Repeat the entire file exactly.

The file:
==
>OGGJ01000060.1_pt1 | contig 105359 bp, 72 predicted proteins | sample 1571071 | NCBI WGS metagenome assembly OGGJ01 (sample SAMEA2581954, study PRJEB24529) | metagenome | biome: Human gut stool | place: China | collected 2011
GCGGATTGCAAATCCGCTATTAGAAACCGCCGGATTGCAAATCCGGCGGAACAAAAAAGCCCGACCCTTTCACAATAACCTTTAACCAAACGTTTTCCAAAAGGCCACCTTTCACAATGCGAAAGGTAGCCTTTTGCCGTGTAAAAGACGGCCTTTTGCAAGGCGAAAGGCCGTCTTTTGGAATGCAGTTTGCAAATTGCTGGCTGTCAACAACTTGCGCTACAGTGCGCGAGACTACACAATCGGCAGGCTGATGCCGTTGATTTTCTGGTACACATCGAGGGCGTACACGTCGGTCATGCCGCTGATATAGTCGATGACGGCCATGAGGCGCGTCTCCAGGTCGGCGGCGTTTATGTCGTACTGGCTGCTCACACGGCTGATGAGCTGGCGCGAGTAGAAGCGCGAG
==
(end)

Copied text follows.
>OGGJ01000060.1_pt1 | contig 105359 bp, 72 predicted proteins | sample 1571071 | NCBI WGS metagenome assembly OGGJ01 (sample SAMEA2581954, study PRJEB24529) | metagenome | biome: Human gut stool | place: China | collected 2011
GCGGATTGCAAATCCGCTATTAGAAACCGCCGGATTGCAAATCCGGCGGAACAAAAAAGCCCGACCCTTTCACAATAACCTTTAACCAAACGTTTTCCAAAAGGCCACCTTTCACAATGCGAAAGGTAGCCTTTTGCCGTGTAAAAGACGGCCTTTTGCAAGGCGAAAGGCCGTCTTTTGGAATGCAGTTTGCAAATTGCTGGCTGTCAACAACTTGCGCTACAGTGCGCGAGACTACACAATCGGCAGGCTGATGCCGTTGATTTTCTGGTACACATCGAGGGCGTACACGTCGGTCATGCCGCTGATATAGTCGATGACGGCCATGAGGCGCGTCTCCAGGTCGGCGGCGTTTATGTCGTACTGGCTGCTCACACGGCTGATGAGCTGGCGCGAGTAGAAGCGCGAG